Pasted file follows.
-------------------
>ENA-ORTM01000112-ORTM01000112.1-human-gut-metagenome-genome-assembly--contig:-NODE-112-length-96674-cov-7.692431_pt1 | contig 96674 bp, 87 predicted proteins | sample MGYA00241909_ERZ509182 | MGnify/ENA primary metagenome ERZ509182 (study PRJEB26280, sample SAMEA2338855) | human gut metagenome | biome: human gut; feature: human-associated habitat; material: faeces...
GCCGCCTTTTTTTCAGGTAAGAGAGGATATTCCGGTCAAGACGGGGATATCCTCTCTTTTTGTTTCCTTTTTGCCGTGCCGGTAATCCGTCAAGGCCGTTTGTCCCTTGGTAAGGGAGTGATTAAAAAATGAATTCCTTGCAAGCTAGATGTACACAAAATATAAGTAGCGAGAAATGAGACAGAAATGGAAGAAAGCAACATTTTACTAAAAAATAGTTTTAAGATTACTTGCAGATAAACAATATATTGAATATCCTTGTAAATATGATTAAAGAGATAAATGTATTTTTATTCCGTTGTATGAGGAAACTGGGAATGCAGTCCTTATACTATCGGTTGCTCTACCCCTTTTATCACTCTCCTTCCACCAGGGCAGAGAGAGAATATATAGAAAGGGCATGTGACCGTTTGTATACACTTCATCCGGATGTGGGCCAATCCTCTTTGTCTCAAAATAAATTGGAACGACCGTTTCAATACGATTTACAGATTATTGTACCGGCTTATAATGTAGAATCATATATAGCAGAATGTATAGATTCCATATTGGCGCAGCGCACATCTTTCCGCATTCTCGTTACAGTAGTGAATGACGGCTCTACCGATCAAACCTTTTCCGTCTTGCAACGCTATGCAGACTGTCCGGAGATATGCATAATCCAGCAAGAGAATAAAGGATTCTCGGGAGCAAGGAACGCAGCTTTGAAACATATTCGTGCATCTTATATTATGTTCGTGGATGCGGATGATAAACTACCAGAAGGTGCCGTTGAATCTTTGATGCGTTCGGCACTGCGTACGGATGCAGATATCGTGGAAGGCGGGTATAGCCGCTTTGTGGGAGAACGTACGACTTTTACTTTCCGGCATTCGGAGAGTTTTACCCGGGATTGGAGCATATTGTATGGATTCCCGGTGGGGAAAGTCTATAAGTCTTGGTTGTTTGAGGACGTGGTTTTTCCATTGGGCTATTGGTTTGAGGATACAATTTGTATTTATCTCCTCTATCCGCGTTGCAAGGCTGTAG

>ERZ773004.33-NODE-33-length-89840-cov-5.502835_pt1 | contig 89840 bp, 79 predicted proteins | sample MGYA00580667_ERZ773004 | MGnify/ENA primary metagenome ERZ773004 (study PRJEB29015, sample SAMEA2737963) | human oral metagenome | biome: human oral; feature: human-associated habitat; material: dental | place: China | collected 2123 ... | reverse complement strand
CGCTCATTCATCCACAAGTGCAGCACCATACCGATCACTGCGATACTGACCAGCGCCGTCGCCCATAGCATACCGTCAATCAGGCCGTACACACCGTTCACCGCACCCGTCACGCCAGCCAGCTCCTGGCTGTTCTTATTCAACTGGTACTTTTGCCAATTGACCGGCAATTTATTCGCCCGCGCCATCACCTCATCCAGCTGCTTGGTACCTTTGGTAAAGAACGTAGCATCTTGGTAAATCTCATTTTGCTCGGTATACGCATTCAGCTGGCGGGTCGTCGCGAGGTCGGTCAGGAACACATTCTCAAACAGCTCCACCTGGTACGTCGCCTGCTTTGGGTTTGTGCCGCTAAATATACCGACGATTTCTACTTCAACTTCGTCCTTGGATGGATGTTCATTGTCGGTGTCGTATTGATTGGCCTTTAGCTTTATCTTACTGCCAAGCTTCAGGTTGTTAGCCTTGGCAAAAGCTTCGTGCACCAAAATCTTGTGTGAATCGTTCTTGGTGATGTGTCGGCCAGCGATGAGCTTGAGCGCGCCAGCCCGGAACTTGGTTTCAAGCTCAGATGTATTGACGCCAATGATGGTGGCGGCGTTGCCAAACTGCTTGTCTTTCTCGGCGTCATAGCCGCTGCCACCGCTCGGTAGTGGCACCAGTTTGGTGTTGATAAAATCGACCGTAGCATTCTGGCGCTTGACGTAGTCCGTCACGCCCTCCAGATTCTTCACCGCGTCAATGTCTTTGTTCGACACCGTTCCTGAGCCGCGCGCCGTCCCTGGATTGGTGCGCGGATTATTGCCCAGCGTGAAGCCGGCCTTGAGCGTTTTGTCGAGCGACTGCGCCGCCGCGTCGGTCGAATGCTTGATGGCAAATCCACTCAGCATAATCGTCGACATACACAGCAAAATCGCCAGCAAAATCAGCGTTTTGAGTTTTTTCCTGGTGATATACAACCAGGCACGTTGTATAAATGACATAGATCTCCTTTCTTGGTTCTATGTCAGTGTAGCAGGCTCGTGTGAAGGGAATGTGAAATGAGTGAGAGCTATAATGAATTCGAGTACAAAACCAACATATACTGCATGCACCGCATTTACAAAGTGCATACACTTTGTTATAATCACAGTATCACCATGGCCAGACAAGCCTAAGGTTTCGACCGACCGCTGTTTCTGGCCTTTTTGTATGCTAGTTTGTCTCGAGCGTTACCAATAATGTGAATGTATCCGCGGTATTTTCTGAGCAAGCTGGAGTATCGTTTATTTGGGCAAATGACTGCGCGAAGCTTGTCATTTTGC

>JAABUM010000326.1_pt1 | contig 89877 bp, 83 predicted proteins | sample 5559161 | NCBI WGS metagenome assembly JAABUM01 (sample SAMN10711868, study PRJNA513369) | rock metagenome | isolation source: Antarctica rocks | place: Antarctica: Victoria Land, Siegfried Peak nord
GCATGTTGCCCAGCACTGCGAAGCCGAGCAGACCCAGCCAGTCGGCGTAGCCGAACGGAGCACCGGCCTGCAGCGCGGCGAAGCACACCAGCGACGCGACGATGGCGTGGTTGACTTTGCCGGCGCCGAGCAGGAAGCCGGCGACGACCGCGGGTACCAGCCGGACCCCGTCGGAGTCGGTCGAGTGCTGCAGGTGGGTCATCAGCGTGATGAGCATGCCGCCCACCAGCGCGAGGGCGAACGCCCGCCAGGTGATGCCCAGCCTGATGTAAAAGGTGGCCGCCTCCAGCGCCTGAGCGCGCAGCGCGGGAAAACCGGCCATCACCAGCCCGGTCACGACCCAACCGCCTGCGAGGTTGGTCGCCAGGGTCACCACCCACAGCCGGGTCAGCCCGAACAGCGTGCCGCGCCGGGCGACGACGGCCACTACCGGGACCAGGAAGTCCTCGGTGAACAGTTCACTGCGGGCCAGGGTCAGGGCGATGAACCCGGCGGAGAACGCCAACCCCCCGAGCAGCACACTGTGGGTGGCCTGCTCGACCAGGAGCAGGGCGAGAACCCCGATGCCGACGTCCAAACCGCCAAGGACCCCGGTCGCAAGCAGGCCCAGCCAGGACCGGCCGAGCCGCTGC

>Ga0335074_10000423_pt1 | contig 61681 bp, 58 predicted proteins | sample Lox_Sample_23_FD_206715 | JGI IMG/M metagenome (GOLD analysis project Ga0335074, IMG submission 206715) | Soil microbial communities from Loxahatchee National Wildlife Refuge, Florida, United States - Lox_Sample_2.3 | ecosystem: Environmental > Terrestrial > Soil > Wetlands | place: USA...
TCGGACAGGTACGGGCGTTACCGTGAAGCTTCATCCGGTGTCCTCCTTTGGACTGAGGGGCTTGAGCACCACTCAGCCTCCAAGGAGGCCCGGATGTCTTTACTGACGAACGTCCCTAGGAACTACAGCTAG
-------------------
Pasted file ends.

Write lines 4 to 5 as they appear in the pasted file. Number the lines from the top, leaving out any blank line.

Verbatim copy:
CGCTCATTCATCCACAAGTGCAGCACCATACCGATCACTGCGATACTGACCAGCGCCGTCGCCCATAGCATACCGTCAATCAGGCCGTACACACCGTTCACCGCACCCGTCACGCCAGCCAGCTCCTGGCTGTTCTTATTCAACTGGTACTTTTGCCAATTGACCGGCAATTTATTCGCCCGCGCCATCACCTCATCCAGCTGCTTGGTACCTTTGGTAAAGAACGTAGCATCTTGGTAAATCTCATTTTGCTCGGTATACGCATTCAGCTGGCGGGTCGTCGCGAGGTCGGTCAGGAACACATTCTCAAACAGCTCCACCTGGTACGTCGCCTGCTTTGGGTTTGTGCCGCTAAATATACCGACGATTTCTACTTCAACTTCGTCCTTGGATGGATGTTCATTGTCGGTGTCGTATTGATTGGCCTTTAGCTTTATCTTACTGCCAAGCTTCAGGTTGTTAGCCTTGGCAAAAGCTTCGTGCACCAAAATCTTGTGTGAATCGTTCTTGGTGATGTGTCGGCCAGCGATGAGCTTGAGCGCGCCAGCCCGGAACTTGGTTTCAAGCTCAGATGTATTGACGCCAATGATGGTGGCGGCGTTGCCAAACTGCTTGTCTTTCTCGGCGTCATAGCCGCTGCCACCGCTCGGTAGTGGCACCAGTTTGGTGTTGATAAAATCGACCGTAGCATTCTGGCGCTTGACGTAGTCCGTCACGCCCTCCAGATTCTTCACCGCGTCAATGTCTTTGTTCGACACCGTTCCTGAGCCGCGCGCCGTCCCTGGATTGGTGCGCGGATTATTGCCCAGCGTGAAGCCGGCCTTGAGCGTTTTGTCGAGCGACTGCGCCGCCGCGTCGGTCGAATGCTTGATGGCAAATCCACTCAGCATAATCGTCGACATACACAGCAAAATCGCCAGCAAAATCAGCGTTTTGAGTTTTTTCCTGGTGATATACAACCAGGCACGTTGTATAAATGACATAGATCTCCTTTCTTGGTTCTATGTCAGTGTAGCAGGCTCGTGTGAAGGGAATGTGAAATGAGTGAGAGCTATAATGAATTCGAGTACAAAACCAACATATACTGCATGCACCGCATTTACAAAGTGCATACACTTTGTTATAATCACAGTATCACCATGGCCAGACAAGCCTAAGGTTTCGACCGACCGCTGTTTCTGGCCTTTTTGTATGCTAGTTTGTCTCGAGCGTTACCAATAATGTGAATGTATCCGCGGTATTTTCTGAGCAAGCTGGAGTATCGTTTATTTGGGCAAATGACTGCGCGAAGCTTGTCATTTTGC

>JAABUM010000326.1_pt1 | contig 89877 bp, 83 predicted proteins | sample 5559161 | NCBI WGS metagenome assembly JAABUM01 (sample SAMN10711868, study PRJNA513369) | rock metagenome | isolation source: Antarctica rocks | place: Antarctica: Victoria Land, Siegfried Peak nord